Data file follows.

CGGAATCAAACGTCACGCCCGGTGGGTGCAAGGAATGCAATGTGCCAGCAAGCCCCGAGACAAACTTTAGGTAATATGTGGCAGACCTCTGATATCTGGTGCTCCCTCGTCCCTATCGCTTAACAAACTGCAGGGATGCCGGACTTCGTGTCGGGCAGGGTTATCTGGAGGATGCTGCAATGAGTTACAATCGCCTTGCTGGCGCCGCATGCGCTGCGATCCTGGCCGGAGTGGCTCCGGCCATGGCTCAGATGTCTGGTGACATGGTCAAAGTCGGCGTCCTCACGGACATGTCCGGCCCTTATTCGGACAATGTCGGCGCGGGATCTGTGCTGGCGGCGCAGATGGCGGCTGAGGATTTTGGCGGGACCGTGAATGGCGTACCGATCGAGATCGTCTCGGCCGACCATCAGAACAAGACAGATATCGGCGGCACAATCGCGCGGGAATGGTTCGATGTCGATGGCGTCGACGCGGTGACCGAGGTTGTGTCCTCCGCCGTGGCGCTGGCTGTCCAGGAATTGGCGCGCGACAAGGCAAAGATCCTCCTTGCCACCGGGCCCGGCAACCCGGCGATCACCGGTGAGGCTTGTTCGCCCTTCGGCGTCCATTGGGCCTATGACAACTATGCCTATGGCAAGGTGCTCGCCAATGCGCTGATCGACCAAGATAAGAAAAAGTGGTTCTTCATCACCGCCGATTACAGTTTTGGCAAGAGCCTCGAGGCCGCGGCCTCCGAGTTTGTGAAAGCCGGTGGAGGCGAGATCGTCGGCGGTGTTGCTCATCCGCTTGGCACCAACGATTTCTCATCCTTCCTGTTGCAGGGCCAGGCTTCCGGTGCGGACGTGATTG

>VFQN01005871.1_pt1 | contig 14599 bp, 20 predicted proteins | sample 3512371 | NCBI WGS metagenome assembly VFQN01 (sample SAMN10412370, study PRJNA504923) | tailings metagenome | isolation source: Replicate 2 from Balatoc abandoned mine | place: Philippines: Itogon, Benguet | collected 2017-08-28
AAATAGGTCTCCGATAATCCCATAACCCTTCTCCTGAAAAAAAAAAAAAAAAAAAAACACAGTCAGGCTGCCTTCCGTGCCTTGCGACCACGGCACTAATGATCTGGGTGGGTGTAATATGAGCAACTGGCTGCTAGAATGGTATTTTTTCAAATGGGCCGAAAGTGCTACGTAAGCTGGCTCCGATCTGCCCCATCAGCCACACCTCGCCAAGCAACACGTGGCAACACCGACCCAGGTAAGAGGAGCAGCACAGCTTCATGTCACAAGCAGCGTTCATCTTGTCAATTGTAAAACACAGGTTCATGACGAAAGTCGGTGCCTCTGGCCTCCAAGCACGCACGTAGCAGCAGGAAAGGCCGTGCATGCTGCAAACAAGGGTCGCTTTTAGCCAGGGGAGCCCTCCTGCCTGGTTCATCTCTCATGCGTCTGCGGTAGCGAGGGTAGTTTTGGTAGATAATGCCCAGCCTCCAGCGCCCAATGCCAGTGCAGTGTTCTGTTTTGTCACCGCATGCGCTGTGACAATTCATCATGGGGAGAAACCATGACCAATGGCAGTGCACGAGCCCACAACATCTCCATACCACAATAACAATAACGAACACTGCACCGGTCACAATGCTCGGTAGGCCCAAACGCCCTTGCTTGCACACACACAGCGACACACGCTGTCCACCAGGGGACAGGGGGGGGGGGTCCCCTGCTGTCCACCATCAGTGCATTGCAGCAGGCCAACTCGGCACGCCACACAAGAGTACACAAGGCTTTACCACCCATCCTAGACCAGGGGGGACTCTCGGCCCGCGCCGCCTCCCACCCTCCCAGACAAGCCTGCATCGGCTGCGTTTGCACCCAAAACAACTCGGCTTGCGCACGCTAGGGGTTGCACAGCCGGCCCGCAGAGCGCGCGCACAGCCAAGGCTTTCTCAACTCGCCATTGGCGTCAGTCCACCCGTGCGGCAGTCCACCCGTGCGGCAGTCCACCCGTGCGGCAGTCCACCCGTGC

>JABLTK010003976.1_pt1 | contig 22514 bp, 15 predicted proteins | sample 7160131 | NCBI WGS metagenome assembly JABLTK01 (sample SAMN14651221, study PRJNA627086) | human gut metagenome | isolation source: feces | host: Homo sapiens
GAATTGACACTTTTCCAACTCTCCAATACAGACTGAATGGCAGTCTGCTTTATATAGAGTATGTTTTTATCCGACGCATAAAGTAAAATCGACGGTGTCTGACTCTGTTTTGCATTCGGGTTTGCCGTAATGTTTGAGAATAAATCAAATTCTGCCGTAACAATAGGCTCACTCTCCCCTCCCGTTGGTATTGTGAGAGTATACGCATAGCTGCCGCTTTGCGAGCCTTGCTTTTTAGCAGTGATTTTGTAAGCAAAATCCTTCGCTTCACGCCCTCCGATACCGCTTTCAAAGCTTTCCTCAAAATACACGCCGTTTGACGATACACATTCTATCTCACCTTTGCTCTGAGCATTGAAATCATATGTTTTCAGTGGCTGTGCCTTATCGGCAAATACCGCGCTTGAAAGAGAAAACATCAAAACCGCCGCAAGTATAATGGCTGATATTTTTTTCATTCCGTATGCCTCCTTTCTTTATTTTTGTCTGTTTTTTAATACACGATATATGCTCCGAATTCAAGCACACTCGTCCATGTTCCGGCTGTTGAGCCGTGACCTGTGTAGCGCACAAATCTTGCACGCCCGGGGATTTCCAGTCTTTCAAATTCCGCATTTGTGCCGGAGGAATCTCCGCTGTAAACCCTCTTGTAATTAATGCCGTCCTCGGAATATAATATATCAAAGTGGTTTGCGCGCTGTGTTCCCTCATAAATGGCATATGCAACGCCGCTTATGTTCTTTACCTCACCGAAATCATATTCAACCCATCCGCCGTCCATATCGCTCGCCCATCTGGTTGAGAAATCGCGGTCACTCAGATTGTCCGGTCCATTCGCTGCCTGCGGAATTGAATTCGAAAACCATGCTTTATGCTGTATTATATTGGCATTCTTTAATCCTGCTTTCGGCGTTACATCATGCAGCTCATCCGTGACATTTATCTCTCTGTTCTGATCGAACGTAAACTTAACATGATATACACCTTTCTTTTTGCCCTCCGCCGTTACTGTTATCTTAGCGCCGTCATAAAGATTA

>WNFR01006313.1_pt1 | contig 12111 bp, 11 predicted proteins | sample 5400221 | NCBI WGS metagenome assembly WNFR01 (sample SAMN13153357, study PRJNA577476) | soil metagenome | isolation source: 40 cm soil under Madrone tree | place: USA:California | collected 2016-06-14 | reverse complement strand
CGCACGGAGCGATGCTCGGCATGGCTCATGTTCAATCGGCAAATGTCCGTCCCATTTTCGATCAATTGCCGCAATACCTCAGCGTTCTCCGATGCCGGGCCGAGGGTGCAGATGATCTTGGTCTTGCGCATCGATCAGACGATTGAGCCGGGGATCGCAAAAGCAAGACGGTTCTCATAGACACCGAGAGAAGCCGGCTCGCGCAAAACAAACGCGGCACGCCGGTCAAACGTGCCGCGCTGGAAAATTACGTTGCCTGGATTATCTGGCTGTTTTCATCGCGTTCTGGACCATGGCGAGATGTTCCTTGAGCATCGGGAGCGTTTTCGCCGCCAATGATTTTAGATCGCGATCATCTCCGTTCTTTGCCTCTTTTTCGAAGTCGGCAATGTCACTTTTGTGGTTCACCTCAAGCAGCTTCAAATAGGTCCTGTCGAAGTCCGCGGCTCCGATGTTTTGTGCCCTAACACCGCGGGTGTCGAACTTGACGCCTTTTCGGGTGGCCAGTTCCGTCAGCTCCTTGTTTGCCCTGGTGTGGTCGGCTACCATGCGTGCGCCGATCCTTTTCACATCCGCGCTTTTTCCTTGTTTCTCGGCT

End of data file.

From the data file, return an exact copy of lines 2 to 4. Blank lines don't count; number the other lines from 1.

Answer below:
>VFQN01005871.1_pt1 | contig 14599 bp, 20 predicted proteins | sample 3512371 | NCBI WGS metagenome assembly VFQN01 (sample SAMN10412370, study PRJNA504923) | tailings metagenome | isolation source: Replicate 2 from Balatoc abandoned mine | place: Philippines: Itogon, Benguet | collected 2017-08-28
AAATAGGTCTCCGATAATCCCATAACCCTTCTCCTGAAAAAAAAAAAAAAAAAAAAACACAGTCAGGCTGCCTTCCGTGCCTTGCGACCACGGCACTAATGATCTGGGTGGGTGTAATATGAGCAACTGGCTGCTAGAATGGTATTTTTTCAAATGGGCCGAAAGTGCTACGTAAGCTGGCTCCGATCTGCCCCATCAGCCACACCTCGCCAAGCAACACGTGGCAACACCGACCCAGGTAAGAGGAGCAGCACAGCTTCATGTCACAAGCAGCGTTCATCTTGTCAATTGTAAAACACAGGTTCATGACGAAAGTCGGTGCCTCTGGCCTCCAAGCACGCACGTAGCAGCAGGAAAGGCCGTGCATGCTGCAAACAAGGGTCGCTTTTAGCCAGGGGAGCCCTCCTGCCTGGTTCATCTCTCATGCGTCTGCGGTAGCGAGGGTAGTTTTGGTAGATAATGCCCAGCCTCCAGCGCCCAATGCCAGTGCAGTGTTCTGTTTTGTCACCGCATGCGCTGTGACAATTCATCATGGGGAGAAACCATGACCAATGGCAGTGCACGAGCCCACAACATCTCCATACCACAATAACAATAACGAACACTGCACCGGTCACAATGCTCGGTAGGCCCAAACGCCCTTGCTTGCACACACACAGCGACACACGCTGTCCACCAGGGGACAGGGGGGGGGGGTCCCCTGCTGTCCACCATCAGTGCATTGCAGCAGGCCAACTCGGCACGCCACACAAGAGTACACAAGGCTTTACCACCCATCCTAGACCAGGGGGGACTCTCGGCCCGCGCCGCCTCCCACCCTCCCAGACAAGCCTGCATCGGCTGCGTTTGCACCCAAAACAACTCGGCTTGCGCACGCTAGGGGTTGCACAGCCGGCCCGCAGAGCGCGCGCACAGCCAAGGCTTTCTCAACTCGCCATTGGCGTCAGTCCACCCGTGCGGCAGTCCACCCGTGCGGCAGTCCACCCGTGCGGCAGTCCACCCGTGC

>JABLTK010003976.1_pt1 | contig 22514 bp, 15 predicted proteins | sample 7160131 | NCBI WGS metagenome assembly JABLTK01 (sample SAMN14651221, study PRJNA627086) | human gut metagenome | isolation source: feces | host: Homo sapiens